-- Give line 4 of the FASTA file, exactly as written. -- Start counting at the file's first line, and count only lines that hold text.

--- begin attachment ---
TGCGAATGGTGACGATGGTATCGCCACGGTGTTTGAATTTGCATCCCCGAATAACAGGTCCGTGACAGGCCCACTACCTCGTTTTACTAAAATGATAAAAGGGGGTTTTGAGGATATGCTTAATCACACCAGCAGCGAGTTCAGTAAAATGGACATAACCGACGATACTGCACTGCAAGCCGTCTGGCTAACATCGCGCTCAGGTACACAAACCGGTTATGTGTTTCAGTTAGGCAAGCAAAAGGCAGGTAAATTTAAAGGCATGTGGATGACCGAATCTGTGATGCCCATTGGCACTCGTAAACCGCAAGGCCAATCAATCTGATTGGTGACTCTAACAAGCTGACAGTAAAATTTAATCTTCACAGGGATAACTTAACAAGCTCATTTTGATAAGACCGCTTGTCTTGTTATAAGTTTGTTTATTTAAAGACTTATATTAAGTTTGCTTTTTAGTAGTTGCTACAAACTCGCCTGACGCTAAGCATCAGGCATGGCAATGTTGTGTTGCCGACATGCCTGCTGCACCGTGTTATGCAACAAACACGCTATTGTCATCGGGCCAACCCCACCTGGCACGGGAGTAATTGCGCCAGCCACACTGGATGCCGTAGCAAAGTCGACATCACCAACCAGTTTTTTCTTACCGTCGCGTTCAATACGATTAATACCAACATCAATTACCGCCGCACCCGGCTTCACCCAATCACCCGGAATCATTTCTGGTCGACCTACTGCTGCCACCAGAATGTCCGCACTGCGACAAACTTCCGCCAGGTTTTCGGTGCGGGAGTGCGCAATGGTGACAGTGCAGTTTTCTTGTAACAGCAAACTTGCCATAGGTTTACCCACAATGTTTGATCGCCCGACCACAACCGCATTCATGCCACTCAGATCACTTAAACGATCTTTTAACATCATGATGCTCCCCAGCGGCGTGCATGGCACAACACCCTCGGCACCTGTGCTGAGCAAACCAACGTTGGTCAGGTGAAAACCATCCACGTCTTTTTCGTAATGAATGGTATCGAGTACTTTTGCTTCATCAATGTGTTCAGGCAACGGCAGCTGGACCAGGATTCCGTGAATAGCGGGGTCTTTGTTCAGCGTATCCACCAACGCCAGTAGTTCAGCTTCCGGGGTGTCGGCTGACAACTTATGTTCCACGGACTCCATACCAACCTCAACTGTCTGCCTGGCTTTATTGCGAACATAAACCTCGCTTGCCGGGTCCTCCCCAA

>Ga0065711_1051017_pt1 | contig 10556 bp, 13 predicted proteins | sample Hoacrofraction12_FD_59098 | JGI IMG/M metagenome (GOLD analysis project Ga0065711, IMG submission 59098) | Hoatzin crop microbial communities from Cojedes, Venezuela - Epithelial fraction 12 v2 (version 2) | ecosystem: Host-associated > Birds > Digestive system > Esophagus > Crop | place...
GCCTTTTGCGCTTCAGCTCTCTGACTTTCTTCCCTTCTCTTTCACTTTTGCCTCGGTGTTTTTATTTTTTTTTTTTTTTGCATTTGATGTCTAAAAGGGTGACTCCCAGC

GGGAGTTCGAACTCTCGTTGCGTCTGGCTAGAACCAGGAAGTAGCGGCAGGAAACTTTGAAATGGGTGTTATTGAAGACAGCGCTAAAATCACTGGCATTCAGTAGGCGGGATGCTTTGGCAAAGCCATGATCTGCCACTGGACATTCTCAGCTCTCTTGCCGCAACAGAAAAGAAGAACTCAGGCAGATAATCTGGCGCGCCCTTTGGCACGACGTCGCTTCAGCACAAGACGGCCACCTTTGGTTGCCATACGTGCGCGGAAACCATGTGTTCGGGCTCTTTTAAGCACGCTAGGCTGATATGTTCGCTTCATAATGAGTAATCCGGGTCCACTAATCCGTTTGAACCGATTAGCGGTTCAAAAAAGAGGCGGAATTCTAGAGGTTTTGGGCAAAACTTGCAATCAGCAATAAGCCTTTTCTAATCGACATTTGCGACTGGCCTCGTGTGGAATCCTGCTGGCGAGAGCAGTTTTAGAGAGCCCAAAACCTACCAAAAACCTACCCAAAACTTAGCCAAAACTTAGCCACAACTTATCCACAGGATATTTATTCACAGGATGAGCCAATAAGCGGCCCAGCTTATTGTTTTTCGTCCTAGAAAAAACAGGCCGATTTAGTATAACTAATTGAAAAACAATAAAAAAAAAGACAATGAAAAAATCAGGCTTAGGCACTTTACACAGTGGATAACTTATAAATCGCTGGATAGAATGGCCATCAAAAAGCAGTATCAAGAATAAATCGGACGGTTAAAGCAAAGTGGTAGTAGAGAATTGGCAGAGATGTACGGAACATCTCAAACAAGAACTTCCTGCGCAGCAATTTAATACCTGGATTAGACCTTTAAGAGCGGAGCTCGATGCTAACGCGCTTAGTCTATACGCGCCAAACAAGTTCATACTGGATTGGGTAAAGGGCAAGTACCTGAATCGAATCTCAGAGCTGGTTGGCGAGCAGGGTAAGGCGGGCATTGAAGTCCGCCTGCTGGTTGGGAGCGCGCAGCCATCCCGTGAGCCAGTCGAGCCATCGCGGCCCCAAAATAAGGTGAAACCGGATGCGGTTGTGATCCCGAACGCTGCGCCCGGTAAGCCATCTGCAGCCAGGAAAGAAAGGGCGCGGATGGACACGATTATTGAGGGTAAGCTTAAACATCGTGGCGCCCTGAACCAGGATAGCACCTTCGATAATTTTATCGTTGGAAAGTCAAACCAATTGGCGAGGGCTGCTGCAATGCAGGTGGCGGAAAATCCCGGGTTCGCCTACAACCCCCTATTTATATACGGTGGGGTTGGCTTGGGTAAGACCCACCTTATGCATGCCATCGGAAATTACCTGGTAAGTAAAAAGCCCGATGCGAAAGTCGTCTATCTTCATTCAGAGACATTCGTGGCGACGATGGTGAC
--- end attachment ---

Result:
GGGAGTTCGAACTCTCGTTGCGTCTGGCTAGAACCAGGAAGTAGCGGCAGGAAACTTTGAAATGGGTGTTATTGAAGACAGCGCTAAAATCACTGGCATTCAGTAGGCGGGATGCTTTGGCAAAGCCATGATCTGCCACTGGACATTCTCAGCTCTCTTGCCGCAACAGAAAAGAAGAACTCAGGCAGATAATCTGGCGCGCCCTTTGGCACGACGTCGCTTCAGCACAAGACGGCCACCTTTGGTTGCCATACGTGCGCGGAAACCATGTGTTCGGGCTCTTTTAAGCACGCTAGGCTGATATGTTCGCTTCATAATGAGTAATCCGGGTCCACTAATCCGTTTGAACCGATTAGCGGTTCAAAAAAGAGGCGGAATTCTAGAGGTTTTGGGCAAAACTTGCAATCAGCAATAAGCCTTTTCTAATCGACATTTGCGACTGGCCTCGTGTGGAATCCTGCTGGCGAGAGCAGTTTTAGAGAGCCCAAAACCTACCAAAAACCTACCCAAAACTTAGCCAAAACTTAGCCACAACTTATCCACAGGATATTTATTCACAGGATGAGCCAATAAGCGGCCCAGCTTATTGTTTTTCGTCCTAGAAAAAACAGGCCGATTTAGTATAACTAATTGAAAAACAATAAAAAAAAAGACAATGAAAAAATCAGGCTTAGGCACTTTACACAGTGGATAACTTATAAATCGCTGGATAGAATGGCCATCAAAAAGCAGTATCAAGAATAAATCGGACGGTTAAAGCAAAGTGGTAGTAGAGAATTGGCAGAGATGTACGGAACATCTCAAACAAGAACTTCCTGCGCAGCAATTTAATACCTGGATTAGACCTTTAAGAGCGGAGCTCGATGCTAACGCGCTTAGTCTATACGCGCCAAACAAGTTCATACTGGATTGGGTAAAGGGCAAGTACCTGAATCGAATCTCAGAGCTGGTTGGCGAGCAGGGTAAGGCGGGCATTGAAGTCCGCCTGCTGGTTGGGAGCGCGCAGCCATCCCGTGAGCCAGTCGAGCCATCGCGGCCCCAAAATAAGGTGAAACCGGATGCGGTTGTGATCCCGAACGCTGCGCCCGGTAAGCCATCTGCAGCCAGGAAAGAAAGGGCGCGGATGGACACGATTATTGAGGGTAAGCTTAAACATCGTGGCGCCCTGAACCAGGATAGCACCTTCGATAATTTTATCGTTGGAAAGTCAAACCAATTGGCGAGGGCTGCTGCAATGCAGGTGGCGGAAAATCCCGGGTTCGCCTACAACCCCCTATTTATATACGGTGGGGTTGGCTTGGGTAAGACCCACCTTATGCATGCCATCGGAAATTACCTGGTAAGTAAAAAGCCCGATGCGAAAGTCGTCTATCTTCATTCAGAGACATTCGTGGCGACGATGGTGAC